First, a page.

In my eagerness to learn, grow and enjoy breathtaking vistas, I scheduled a 2-night backpacking trip in the Olympics that will test my mettle. Anxious about the roughly 20 miles and 5,200’ gain in my planned High Divide loop, I decided to go on a training hike.
Using the wonderful Washington Trails Association Hike Finder Map, I narrowed my options down to a day hike with reasonable gain and length, and a beautiful lake to boot. I believe the turquoise waters of Diablo Lake would draw just about anyone.
Looking at the specs, 7.6 miles roundtrip and 1,400’ gain, I thought I would up the ante and purposefully add unnecessary weight to my pack. Have I mentioned before that I am new to this? I am still very much prone to making dumb mistakes. By the end of the hike I realized a hydration bladder (whoops, forgot that one) would have been the best way to add weight, not the heavy book I packed solely for more weight.
The hike begins just East of the dam, across the road from the parking lot for the educational center and immediately begins ascending. Glimpses of the lake can be spotted at times, but the best view is at the top of the ridgeline looking down at the lake winding through the canyon below. I was lucky enough to spot a yellow kayak paddling along in colorful contrast to the lake’s hues.
A Cool Respite
The trail continues on to descend through switchbacks, the first two having offshoots that lead over to a small waterfall tumbling down the cliffside, eventually leading down to a bridge and ferry dock near the upper dam. Thinking that the trail was not going to reconnect with the lake for great views from above, I opted to scramble down the dry side of the waterfall to the lake bed. At the bottom I iced my feet in the cold water and practiced my amateur photography skills.
At one point I was forced to recognize that the lake is a reservoir in truth and had a sort of artificial tide being produced by dam. While fussing with my camera settings I suddenly felt a wave lap into my boot and upon returning to where I had ditched my gear found the water level had risen! Not something one expects at a lake on a sunny day.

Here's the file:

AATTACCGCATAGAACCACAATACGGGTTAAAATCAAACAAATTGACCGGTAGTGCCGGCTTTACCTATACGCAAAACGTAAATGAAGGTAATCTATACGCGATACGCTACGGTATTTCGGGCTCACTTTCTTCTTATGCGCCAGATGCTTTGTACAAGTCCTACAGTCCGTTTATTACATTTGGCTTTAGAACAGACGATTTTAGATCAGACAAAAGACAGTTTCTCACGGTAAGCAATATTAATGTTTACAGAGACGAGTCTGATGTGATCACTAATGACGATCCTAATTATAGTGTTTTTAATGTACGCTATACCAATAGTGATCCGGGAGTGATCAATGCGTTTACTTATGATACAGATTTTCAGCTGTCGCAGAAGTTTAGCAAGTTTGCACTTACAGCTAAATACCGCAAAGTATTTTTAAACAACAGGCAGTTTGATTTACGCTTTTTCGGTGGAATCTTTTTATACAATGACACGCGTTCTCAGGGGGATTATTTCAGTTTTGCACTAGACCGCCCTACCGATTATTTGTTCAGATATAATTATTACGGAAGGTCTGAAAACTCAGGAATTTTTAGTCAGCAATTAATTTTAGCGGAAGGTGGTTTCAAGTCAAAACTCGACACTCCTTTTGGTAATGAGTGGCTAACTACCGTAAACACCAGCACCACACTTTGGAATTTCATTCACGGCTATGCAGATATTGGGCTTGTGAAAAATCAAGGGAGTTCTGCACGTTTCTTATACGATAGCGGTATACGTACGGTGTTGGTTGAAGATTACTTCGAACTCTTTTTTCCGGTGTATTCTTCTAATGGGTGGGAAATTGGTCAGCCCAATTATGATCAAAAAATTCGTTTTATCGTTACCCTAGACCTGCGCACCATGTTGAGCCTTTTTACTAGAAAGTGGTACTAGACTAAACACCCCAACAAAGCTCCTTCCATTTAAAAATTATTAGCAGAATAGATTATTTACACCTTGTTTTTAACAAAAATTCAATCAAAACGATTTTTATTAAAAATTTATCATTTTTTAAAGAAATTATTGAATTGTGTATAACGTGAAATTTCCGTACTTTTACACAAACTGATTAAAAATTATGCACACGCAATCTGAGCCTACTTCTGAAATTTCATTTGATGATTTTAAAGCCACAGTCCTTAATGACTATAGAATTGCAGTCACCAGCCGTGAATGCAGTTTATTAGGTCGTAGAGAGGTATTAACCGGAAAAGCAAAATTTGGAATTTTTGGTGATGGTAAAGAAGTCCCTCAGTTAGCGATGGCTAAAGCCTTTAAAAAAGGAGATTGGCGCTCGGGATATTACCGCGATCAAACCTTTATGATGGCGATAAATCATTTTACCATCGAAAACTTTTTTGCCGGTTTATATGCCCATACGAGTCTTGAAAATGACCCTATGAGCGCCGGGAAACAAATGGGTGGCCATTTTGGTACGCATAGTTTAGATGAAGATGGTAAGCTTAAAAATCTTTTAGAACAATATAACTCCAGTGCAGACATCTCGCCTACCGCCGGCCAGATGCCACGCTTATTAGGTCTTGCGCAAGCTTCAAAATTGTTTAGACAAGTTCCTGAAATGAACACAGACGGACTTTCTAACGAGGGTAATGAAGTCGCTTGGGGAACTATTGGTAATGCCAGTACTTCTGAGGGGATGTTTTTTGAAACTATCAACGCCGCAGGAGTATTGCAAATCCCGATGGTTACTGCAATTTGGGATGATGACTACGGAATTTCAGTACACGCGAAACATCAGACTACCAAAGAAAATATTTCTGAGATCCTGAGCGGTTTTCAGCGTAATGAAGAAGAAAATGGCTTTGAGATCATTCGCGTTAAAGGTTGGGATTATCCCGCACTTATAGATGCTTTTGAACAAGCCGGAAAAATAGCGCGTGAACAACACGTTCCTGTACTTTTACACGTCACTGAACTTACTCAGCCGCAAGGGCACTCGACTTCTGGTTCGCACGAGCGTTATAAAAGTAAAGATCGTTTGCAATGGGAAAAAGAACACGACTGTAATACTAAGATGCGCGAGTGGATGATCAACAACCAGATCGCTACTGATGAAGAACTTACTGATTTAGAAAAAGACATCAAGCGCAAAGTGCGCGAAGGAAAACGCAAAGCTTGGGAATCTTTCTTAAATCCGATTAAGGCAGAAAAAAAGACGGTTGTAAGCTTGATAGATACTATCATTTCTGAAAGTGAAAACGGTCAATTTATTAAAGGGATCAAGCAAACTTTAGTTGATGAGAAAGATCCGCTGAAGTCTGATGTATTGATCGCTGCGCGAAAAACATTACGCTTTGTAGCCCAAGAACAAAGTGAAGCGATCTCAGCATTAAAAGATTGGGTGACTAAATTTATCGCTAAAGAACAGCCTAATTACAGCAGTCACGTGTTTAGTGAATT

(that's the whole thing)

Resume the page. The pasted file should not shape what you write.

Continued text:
The Truth: Unprepared
I have to admit, this hike was ill-planned and I was not prepared. I was in day 4 of trying the keto diet for the first time. My body was distraught with the lack of carbs and my energy was low. Frankly, I did not pack enough food or water to get me through this. Luckily, my hiking buddy came prepared with extra ham and cheese to keep me fueled when my own stocks were depleted.
Another mistake was not bringing enough water. Normally two 32oz bottles would likely be enough, but my salt intake over the previous days had made me particularly thirsty and I ran out of water on the ascent back up to the ridgeline. To make matters worse, though I have a water filtration device, I did not bring it. However, there was a cheerily gurgling stream coming down the hill and I caught water from it below two mini waterfalls to refill my bottles.
If you run out of water and need to find more, avoid drinking standing water! Nature has its own filtration systems: look for moving, clear water and if you can, gather it from a waterfall.
So Much Yet to Learn
Overall, I would rate this hike 3/5, the views were not what I was expecting based on photos from trip reports. That said, it was a good warmup and taught me valuable lessons (such as not trying to exert oneself on a new diet). If I drive out there again, I would rather take my kayak to explore the various islands scattered around the lake!